Just a year ago, it was hard to find money if you wanted to buy and rehab an apartment building. But as rents have recovered, the opportunity for rehab has regained validity.

“There was a time when rehab really didn't make sense financially,” says Kevin Smith, a director at New York–based Centerline Capital Group, which opened its Alternative Capital Markets division to source nonagency money for its clients. “That's changed dramatically since last year.”

Rising rents plus the availability of capital and the need to fix deferred-maintenance issues have helped drive rehab's re-emergence. “There are opportunities to go in and do a minor rehab or a major rehab and see a decent return on your investment,” Smith says.

Bridge loans that will carry value-add buyers until they can get long-term debt are becoming more prevalent. Both banks and debt funds are offering increasingly more competitive terms, and pricing has “come in dramatically,” Smith says. “The bridge funds tend to be more aggressive, and there's more and more of these funds coming out of the woodwork.” Terms are anywhere from three to five years on loans with extension options that cover the cost of rehab through a draw schedule.

And life insurance companies such as Northwestern Mutual will sometimes lend on substantial rehab deals as a way to wrest more multifamily borrowers away from the agencies and capture the longterm permanent-debt business.

“We generally stick to major markets, and our leverage levels are more in the moderate range, but for the right deal, the right sponsorship, we'd absolutely do it,” says David Clark, who leads the commercial real estate lending arm of Milwaukee-based Northwestern Mutual. “Our niche in the market is taking a little bit of construction risk, or leasing risk, or repositioning risk as a way to compete with the agencies.”

Agency Engagement

Many agency lending shops offer a proprietary bridge program for properties that need a little more seasoning before they can qualify for an agency permanent loan. And in some cases, borrowers are even accessing agency loans for the rehab itself.

Gary Mozer, principal and managing director at Los Angeles–based George Smith Partners, is seeing some people eschewing the bridge lender and going directly to Fannie Mae or Freddie Mac for debt if they have cash flow from day one. “You have to look at your blended cost of capital,” he says.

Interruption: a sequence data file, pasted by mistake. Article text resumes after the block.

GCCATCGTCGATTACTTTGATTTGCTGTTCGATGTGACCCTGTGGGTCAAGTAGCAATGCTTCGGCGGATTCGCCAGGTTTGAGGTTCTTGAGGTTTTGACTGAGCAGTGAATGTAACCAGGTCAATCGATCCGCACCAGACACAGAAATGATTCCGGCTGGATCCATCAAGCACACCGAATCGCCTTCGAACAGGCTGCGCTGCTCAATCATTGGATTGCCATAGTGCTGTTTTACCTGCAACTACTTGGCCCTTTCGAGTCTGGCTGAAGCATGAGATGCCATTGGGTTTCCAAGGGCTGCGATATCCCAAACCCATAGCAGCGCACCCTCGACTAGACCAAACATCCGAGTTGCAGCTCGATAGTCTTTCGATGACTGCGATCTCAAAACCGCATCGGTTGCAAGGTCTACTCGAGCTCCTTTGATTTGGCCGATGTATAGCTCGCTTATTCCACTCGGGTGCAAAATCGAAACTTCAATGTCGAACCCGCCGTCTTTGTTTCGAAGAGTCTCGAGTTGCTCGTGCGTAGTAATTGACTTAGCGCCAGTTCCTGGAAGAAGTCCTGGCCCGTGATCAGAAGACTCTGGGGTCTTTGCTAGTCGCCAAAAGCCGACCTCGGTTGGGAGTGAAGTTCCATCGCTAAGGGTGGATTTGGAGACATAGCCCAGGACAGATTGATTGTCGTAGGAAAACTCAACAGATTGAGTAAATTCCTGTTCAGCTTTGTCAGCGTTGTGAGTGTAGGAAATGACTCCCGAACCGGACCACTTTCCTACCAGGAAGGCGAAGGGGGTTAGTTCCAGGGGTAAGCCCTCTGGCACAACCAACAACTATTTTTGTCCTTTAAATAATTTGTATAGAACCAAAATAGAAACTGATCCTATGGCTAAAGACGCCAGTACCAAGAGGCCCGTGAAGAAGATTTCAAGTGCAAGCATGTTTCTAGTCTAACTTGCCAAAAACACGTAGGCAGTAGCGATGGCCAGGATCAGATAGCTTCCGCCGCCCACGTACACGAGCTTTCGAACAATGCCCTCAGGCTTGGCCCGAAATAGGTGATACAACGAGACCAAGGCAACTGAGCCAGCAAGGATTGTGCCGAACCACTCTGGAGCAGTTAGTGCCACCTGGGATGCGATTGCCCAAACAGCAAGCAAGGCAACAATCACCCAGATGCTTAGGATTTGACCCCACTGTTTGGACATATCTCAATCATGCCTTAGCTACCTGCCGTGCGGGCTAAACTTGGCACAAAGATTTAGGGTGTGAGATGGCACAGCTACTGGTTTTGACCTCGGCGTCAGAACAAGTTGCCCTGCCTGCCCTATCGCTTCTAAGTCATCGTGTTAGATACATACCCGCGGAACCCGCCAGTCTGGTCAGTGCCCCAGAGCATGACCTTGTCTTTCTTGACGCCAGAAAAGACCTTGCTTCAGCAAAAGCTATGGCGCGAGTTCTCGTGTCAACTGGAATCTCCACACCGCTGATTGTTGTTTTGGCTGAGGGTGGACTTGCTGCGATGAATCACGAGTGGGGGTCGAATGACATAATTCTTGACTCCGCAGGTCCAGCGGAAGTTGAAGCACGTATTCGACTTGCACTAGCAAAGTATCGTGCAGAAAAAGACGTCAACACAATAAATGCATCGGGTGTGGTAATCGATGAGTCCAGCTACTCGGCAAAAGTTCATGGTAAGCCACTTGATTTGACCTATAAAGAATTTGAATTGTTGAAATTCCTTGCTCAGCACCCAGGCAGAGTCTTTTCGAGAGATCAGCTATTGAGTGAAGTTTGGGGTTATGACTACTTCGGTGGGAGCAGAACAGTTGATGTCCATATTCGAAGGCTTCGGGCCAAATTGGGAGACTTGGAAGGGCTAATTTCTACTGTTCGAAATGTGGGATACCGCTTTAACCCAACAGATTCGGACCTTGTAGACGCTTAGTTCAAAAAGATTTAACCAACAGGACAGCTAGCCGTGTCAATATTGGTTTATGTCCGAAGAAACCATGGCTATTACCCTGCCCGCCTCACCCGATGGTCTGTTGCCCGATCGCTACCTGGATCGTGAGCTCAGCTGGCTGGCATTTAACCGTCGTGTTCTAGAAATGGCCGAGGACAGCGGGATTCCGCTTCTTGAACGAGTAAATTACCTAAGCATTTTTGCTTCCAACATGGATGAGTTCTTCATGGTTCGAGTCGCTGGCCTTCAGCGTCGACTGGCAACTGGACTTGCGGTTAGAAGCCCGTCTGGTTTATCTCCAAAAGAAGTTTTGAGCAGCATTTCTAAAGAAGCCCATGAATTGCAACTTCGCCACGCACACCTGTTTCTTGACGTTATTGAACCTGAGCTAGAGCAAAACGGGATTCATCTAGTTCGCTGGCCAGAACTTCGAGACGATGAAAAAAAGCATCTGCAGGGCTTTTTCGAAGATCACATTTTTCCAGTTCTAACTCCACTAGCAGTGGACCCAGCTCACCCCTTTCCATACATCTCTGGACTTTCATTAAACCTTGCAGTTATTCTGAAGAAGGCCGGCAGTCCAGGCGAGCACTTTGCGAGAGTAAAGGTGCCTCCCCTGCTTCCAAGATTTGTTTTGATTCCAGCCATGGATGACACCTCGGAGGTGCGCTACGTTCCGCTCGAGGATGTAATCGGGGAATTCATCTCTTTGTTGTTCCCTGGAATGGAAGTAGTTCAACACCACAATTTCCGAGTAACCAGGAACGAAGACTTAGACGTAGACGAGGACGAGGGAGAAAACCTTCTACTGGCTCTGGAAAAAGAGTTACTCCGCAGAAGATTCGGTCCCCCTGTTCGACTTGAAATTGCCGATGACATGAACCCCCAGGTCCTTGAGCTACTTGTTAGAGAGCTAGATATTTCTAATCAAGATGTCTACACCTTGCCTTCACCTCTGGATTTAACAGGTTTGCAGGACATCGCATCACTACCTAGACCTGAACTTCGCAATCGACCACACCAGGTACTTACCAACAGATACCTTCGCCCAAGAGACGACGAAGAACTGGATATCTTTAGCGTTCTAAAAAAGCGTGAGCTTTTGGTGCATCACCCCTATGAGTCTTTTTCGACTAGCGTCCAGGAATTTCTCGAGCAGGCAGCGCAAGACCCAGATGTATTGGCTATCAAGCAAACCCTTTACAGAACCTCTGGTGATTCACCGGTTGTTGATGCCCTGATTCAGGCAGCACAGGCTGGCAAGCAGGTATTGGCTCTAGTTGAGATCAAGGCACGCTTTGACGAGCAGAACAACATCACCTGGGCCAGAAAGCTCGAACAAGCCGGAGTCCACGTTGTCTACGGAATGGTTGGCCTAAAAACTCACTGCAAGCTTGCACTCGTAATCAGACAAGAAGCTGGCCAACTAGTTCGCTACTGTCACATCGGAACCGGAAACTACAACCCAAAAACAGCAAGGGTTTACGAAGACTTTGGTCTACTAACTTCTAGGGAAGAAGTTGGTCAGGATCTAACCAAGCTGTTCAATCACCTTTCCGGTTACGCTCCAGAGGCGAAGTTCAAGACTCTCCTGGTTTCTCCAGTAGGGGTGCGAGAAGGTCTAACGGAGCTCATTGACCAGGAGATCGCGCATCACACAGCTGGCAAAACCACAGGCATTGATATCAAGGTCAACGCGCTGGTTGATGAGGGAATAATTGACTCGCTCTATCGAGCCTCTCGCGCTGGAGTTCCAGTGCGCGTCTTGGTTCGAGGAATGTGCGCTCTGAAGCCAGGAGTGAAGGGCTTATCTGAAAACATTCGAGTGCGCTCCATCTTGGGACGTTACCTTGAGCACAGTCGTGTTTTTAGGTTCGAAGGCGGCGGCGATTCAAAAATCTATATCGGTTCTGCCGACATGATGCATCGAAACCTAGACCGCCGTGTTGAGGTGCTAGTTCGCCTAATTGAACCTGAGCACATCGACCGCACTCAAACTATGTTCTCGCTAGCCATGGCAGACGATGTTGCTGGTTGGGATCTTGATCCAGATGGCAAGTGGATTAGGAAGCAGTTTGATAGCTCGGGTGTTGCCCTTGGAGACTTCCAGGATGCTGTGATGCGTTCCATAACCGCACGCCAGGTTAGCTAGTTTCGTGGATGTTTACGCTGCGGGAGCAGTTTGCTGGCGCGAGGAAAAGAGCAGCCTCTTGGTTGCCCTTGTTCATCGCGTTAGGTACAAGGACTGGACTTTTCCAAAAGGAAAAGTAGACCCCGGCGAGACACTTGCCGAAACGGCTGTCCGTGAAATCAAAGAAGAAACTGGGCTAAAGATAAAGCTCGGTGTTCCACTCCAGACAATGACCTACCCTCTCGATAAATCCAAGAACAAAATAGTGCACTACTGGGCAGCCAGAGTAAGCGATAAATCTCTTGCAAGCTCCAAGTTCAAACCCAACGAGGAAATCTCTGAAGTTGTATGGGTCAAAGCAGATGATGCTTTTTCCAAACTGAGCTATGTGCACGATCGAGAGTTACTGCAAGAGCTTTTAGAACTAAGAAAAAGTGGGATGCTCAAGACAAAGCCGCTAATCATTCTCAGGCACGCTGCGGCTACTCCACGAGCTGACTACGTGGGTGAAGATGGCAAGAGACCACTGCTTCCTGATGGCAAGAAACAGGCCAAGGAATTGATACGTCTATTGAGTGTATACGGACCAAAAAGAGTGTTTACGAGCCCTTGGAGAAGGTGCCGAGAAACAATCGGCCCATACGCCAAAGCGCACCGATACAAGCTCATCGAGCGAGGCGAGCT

Once upon a time, Fannie and Freddie had mezzanine programs that often served valueadd repositioning deals. Those programs were suspended during the downturn but were reintroduced in 2010 with a new purpose—they are now reserved only for defensive refinancings.

But Fannie and Freddie are starting to grow a little more active in the rehab space, as more borrowers eye their adjustable-rate mortgage (ARM) executions, according to Charles Halladay, director in the Irvine, Calif., office of Holliday Fenoglio Fowler (HFF).

“As value-add deals become available, a lot of borrowers have recently opted for the agencies' ARM executions, which allow for a low pay rate today [approximately 3 percent to 3.25 percent], flexible prepay, and the ability to fix their rate down the road post-rehab and -stabilization,” says Halladay.

The Big Three

The Federal Housing Administration never really stopped doing rehabs throughout the downturn. The main advantage of its Sec. 221(d) (4) program is that you can lock in construction debt and permanent financing all in one fell swoop. Plus, the program is nonrecourse, goes out 40 years, and is fully amortizing.

“If your project is 18 months long, it allows you to lock in today's rate,” says Trevor Smith, director at Columbus, Ohio–based Red Mortgage Capital. “When you convert to a permanent loan 18 months later, you can still get a 4 percent rate, for example.”

The ability to lock in today's fixed rates is a huge advantage on the back end of a deal. But on the front end, timing issues can work against the borrower—Sec. 221(d)(4) loans can take 10 months or more to close.

Meanwhile, Freddie Mac is working on revamping some of its existing programs to capture an expected wave of value-add deals. Specifically, the company is looking at how it might use its credit-facility line of products to transition floating-rate debt to longer-term, fixed-rate mortgages. The GSE is hoping to roll out these enhancements later this year.

Freddie's ARM is a five-, seven-, or 10-year execution, and the company also offers partial and, sometimes, even full-term interest-only.

Not to be outdone, Fannie Mae rolled out its ARM 7-6 last year. The loan includes embedded caps and an option to convert it into a fixed-rate mortgage in the second year. Leverage goes up to 80 percent loan-to-value. The company says the most common rehab deals it sees are basically in-place, one-for-one rehabs, where borrowers with solid occupancies are upgrading units as they're turned over.